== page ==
Odds are that from the day you started out in this business, you heard the adage “this business is built on referrals.” Referrals may be your best source for new clients, but how do you get more high-quality referrals than your existing clients can provide?
The best way to gain additional high-quality referrals is to form “host-beneficiary” relationships. The “host” is an entity or professional who has clients that you desire. You need to show the host why it is in his or her best interest to refer clients to you. You then become “the beneficiary.”
The benefits of building these types of relationships include:
Prospects will be “warm” since someone whom they trust will have recommended you. They already know about you, your service and how you are paid.
? Once you establish these relationships, it doesnt take much time to maintain them. Therefore you can focus your efforts on meeting with prospects and clients, instead of on the phone begging for appointments.
Strategic Alliances. The most common type of host-beneficiary relationship would be strategic alliances that you develop with other professionals, such as accountants or lawyers who serve the type of clients you want to target. Your goal should be to develop a network that will refer business to you, and you will reciprocate by sending your clients to other members of your strategic alliance. But to successfully do this, you need to start thinking “outside the box.”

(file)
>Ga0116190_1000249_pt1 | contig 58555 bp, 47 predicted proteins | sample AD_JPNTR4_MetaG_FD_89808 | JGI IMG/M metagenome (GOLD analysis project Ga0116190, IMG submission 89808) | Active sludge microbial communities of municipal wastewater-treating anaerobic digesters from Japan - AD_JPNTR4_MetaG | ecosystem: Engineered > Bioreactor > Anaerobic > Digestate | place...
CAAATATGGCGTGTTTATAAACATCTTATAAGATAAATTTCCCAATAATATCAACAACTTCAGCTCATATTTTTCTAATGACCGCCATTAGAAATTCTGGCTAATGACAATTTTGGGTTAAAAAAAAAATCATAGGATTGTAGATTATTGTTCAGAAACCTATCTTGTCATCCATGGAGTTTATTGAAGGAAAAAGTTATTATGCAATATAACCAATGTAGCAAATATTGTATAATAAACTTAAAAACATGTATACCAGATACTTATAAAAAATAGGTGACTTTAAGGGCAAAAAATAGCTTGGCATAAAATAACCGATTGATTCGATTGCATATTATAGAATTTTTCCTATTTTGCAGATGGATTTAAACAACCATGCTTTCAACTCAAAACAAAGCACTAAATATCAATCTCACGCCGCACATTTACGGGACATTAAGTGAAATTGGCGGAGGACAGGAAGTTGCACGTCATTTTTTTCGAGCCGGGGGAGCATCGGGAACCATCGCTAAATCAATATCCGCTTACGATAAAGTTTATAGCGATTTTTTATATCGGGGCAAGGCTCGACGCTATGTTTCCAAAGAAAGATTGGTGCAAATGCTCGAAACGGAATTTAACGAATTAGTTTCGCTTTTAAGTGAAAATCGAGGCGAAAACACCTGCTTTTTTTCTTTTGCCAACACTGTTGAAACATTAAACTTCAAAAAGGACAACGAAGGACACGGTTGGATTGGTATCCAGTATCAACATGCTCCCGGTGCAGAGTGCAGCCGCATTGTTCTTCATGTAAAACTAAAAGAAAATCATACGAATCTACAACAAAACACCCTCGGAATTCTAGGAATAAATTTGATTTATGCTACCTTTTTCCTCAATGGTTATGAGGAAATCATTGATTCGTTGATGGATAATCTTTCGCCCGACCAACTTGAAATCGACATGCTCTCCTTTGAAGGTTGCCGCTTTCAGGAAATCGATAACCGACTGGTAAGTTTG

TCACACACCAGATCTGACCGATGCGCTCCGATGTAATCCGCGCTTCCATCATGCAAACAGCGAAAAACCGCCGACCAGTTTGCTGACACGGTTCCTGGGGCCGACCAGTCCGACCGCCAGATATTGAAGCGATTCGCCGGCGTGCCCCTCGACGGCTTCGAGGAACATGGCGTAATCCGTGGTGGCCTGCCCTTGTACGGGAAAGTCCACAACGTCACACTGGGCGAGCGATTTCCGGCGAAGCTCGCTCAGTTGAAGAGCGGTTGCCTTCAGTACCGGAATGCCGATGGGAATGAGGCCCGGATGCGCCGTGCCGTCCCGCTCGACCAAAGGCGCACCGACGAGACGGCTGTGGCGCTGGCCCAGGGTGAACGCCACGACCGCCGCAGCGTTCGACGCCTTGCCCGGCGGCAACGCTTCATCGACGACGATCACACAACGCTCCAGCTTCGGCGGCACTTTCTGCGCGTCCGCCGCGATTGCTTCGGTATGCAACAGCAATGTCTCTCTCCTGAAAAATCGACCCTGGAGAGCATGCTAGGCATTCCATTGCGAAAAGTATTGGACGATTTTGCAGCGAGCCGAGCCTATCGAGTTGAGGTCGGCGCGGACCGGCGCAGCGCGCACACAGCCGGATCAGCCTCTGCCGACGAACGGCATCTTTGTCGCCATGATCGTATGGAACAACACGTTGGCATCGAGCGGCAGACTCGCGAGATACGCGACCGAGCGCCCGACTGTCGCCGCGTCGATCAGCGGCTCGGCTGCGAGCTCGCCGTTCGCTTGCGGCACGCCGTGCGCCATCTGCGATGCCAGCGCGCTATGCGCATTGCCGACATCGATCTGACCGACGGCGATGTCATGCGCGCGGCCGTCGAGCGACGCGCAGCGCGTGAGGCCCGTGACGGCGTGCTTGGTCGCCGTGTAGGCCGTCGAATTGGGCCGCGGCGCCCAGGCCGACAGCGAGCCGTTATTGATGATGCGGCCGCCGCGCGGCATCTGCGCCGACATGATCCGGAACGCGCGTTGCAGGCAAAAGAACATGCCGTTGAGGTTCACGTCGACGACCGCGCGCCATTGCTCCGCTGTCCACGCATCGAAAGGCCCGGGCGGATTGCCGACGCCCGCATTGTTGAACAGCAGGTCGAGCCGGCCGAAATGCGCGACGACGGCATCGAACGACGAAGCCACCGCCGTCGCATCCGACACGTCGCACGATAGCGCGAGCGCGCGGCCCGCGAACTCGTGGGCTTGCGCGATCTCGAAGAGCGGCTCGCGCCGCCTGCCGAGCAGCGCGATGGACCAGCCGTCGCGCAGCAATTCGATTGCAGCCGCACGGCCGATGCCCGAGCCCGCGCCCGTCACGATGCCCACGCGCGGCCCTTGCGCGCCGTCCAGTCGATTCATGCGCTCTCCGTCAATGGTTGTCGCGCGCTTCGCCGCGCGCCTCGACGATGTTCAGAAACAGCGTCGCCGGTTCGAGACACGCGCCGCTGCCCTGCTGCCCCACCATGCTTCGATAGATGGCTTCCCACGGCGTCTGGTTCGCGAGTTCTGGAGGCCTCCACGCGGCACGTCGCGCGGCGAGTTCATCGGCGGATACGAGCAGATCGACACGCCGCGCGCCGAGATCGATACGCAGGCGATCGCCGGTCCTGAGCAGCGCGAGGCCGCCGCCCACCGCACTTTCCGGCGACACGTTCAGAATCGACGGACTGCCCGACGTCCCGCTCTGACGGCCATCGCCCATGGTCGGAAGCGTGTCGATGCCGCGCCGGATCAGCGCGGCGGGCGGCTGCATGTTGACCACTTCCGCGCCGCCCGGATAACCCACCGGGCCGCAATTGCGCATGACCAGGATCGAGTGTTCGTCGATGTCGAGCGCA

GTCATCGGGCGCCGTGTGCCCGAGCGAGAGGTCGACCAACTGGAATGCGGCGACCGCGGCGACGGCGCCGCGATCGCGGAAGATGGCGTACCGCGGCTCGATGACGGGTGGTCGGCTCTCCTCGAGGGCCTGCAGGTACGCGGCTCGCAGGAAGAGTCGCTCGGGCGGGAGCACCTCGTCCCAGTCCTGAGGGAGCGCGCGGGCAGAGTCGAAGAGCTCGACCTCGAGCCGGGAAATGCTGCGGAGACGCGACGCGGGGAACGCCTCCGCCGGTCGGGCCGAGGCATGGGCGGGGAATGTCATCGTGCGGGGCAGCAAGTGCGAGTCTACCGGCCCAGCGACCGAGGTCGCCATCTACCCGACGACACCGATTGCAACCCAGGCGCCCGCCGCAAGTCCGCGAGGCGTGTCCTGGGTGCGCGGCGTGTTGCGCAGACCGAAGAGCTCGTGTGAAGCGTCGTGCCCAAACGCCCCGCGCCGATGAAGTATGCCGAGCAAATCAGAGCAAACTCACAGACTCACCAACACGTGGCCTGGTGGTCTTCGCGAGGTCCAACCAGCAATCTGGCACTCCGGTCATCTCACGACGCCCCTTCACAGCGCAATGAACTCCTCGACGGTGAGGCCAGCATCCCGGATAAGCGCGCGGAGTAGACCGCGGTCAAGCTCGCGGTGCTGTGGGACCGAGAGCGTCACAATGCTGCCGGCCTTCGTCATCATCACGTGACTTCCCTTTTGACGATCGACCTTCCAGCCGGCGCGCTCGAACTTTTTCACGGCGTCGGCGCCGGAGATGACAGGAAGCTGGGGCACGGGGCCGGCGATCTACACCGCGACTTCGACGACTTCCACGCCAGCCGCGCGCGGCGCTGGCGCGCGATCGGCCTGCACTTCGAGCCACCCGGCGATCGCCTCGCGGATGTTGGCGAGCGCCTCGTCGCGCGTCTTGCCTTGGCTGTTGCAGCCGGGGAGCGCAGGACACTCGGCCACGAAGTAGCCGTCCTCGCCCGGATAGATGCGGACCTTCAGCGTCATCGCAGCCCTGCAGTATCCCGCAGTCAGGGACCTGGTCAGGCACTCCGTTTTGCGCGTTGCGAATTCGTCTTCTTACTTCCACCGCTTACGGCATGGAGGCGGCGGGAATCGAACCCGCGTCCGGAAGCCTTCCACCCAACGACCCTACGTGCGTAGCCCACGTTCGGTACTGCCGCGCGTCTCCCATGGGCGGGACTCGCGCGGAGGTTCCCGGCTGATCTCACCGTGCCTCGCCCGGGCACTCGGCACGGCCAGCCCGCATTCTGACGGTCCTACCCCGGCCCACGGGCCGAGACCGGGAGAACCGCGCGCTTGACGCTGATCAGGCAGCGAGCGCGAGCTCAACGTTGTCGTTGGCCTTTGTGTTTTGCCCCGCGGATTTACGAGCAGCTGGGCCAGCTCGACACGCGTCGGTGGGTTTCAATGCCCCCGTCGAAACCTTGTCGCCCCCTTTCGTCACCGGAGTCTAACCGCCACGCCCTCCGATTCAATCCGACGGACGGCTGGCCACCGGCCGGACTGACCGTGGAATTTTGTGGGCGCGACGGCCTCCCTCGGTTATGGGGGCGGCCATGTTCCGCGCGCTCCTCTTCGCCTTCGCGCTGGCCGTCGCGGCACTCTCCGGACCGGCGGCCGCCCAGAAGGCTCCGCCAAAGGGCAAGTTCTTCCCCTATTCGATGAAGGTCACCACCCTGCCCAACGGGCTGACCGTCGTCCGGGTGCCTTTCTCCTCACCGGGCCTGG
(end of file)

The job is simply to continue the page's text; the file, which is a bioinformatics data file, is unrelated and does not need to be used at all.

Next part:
For example, life agents long ago started calling on property-casualty agents, as p-c agents make the perfect hosts. In return, the life agent can provide referrals or compensation (depending on state law).
Perhaps your specialty is money management. In this case, you need to work with professionals who see money in transition and can send you clients. This is money that has just been acquired and needs to be invested. It could come from a business sale, lawsuit, divorce, property sale, lottery wining or death benefit.